The US Securities and Exchange Commission (SEC) has imposed fines of nearly $4 million on crypto exchange Coinme for allegedly offering unregistered securities and making misleading statements about its crypto token UpToken (UP).
According to the SEC, Coinme, its subsidiary Up Global SEZC, and the CEO of both firms, Neil Bergquist, settled charges related to an Initial Coin Offering (ICO) of UP conducted between October to December 2017. The SEC alleged that the ICO was an investment contract under the Howey test and was an unregistered securities offering.
Coinme fined for violating securities laws
The ICO raised around $3.6 million to expand Coinme’s Bitcoin ATMs fleet, with 30 ATMs added using ICO funding. Holders of the token received rewards like reduced fees and cashback paid in the native anytime they use the ATM.
Fast forward to January 2019, Coinme changed its offering after partnering with Coinstar to use its cash-counting kiosks to carry out the transactions rather than its ATMs. By July 2019, Coinme shut down all of its ATMs. Since then, there has been no use for UpToken, with its market cap falling to around $50,000 and 24-hour trading volumes topping just over $180.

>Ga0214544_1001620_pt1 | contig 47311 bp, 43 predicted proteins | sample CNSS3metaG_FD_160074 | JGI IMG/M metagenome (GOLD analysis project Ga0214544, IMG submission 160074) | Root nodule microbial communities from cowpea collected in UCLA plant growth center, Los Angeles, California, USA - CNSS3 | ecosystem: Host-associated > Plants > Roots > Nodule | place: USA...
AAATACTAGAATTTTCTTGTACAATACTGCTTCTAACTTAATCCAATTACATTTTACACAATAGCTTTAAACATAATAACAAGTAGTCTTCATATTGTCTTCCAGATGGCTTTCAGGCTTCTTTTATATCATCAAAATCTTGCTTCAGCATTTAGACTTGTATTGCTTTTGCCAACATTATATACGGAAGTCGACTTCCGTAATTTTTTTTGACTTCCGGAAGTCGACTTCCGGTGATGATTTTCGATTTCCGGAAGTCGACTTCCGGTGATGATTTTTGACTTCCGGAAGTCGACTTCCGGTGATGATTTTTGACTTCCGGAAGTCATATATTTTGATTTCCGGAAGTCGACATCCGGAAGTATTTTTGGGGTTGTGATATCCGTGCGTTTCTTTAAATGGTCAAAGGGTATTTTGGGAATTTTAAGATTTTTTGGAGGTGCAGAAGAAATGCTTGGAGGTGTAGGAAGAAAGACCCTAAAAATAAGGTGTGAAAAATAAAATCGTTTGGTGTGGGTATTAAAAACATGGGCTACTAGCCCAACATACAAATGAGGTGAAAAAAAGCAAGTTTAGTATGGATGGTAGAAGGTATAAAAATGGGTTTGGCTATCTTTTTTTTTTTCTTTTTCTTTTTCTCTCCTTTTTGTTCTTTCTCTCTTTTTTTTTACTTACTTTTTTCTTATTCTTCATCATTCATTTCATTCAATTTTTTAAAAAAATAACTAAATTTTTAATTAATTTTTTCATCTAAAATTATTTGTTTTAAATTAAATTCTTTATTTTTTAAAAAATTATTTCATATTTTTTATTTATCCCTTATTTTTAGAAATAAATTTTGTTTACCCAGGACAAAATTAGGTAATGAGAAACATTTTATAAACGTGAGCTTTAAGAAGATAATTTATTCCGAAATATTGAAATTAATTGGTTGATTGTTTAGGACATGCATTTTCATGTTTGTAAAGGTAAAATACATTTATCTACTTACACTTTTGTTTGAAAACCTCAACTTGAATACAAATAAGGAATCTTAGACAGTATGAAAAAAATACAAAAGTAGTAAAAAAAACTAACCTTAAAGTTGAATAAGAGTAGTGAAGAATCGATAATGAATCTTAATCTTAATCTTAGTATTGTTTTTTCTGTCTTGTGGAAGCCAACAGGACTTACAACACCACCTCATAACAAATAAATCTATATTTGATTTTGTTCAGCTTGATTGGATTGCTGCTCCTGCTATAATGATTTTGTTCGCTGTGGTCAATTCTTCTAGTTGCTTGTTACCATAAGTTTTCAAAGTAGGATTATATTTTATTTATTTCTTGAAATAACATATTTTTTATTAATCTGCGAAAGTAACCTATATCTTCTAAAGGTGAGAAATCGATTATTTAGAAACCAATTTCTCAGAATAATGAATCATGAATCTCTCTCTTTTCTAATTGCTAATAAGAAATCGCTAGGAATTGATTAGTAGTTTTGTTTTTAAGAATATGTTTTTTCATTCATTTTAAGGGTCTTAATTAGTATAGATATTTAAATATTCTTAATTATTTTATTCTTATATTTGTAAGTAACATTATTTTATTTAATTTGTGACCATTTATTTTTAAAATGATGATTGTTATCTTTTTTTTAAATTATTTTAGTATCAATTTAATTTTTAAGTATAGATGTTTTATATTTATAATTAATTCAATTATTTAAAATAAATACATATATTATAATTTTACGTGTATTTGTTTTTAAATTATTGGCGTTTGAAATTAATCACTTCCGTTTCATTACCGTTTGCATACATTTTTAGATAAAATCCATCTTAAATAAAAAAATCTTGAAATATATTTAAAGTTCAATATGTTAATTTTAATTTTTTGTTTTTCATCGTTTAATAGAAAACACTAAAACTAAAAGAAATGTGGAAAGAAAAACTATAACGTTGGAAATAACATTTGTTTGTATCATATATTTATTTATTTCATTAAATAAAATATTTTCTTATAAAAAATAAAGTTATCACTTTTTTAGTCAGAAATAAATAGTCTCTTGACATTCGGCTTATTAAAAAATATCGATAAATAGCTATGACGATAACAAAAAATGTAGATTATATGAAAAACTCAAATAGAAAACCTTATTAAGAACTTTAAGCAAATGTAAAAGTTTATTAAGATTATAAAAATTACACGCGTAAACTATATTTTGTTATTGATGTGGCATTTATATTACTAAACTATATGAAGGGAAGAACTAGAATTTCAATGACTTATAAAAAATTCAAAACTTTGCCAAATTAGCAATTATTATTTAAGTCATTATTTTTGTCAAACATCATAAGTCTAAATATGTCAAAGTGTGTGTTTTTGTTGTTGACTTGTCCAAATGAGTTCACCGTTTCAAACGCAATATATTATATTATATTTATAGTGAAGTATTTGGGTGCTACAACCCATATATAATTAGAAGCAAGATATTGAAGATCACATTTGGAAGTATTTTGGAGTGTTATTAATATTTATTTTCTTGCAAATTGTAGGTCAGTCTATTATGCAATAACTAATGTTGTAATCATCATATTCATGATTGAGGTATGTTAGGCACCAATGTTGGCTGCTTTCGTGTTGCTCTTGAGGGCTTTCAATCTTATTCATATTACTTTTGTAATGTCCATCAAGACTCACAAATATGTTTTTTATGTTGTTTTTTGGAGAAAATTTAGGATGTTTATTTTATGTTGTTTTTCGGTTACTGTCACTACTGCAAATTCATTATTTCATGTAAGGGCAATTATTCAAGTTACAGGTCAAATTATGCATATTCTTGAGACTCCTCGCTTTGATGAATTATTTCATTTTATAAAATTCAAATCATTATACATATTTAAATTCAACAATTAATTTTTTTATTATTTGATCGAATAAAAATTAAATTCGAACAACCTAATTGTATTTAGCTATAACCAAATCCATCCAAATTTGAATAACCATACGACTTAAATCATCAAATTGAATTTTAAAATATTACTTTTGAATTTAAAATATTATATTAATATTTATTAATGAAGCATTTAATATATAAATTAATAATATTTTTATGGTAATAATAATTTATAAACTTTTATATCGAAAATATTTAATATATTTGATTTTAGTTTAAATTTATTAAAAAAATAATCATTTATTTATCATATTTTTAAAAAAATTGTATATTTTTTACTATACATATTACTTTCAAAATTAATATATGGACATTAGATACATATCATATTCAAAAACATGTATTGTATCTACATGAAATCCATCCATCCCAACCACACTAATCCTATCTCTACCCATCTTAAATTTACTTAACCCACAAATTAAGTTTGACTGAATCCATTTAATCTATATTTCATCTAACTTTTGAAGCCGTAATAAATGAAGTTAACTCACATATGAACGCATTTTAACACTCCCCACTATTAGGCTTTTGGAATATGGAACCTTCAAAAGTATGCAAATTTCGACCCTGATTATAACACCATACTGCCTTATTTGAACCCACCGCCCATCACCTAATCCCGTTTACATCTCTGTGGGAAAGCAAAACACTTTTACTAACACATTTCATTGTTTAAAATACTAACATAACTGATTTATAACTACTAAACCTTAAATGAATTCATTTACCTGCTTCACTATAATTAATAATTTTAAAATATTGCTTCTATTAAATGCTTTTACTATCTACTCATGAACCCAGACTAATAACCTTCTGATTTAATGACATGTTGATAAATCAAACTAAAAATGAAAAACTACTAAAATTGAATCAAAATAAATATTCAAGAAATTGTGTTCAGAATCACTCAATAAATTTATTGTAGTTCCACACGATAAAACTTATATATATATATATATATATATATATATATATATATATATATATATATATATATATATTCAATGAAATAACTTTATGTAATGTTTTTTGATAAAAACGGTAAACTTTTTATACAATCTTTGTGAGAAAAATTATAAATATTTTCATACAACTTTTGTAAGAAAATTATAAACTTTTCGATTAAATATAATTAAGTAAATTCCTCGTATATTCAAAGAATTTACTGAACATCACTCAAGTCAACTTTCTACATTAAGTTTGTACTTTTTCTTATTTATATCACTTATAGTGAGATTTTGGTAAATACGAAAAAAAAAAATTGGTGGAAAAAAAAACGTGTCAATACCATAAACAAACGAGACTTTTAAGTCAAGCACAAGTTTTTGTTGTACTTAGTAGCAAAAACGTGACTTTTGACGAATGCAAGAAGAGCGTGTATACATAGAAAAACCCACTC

The SEC also discovered that Coinme and Up Global made fake statements about the demand for the token and the amount they made after the offering. The firm claimed that the exchange purchasing of its token to fund its program would bring in demand.
However, the SEC claimed that Bergquist and Up Global took steps before and during the ICO to push for a token supply that would reduce Coinme’s need to purchase the token after the ICO for the ATM rewards program.
The SEC also claimed that Coinme sent 160 BTC, worth over $1 million at the time, to an Up Global wallet used to receive funds in the ICO. Up Global sent back around 14.5 million UP at a discount to Coinme, and the transaction created the impression that a third party made a large purchase.
Additionally, Bergquist negotiated a 500 Bitcoin round-trip transaction of UP tokens with an unnamed Hong Kong company, with Coinme borrowing the funds to purchase further UP at a discount. The transaction was also used to create an impression of demand for the tokens.
The parties involved have agreed to pay the penalties
Bergquist settled the charges and agreed to pay a penalty of $150,000 and be barred from acting as an executive of a public company for three years.
Up Global agreed to pay a penalty of $3.52 million, for which Coinme was also liable. Coinme agreed to pay a penalty of $250,000. Coinme has not released any public comment on the matter.
The SEC has warned investors about the risks of investing in cryptocurrencies, particularly those that are not registered with the regulator and has taken action against numerous companies for violating securities laws. As the cryptocurrency market continues to grow, investors should exercise caution and conduct thorough research before investing in any digital asset.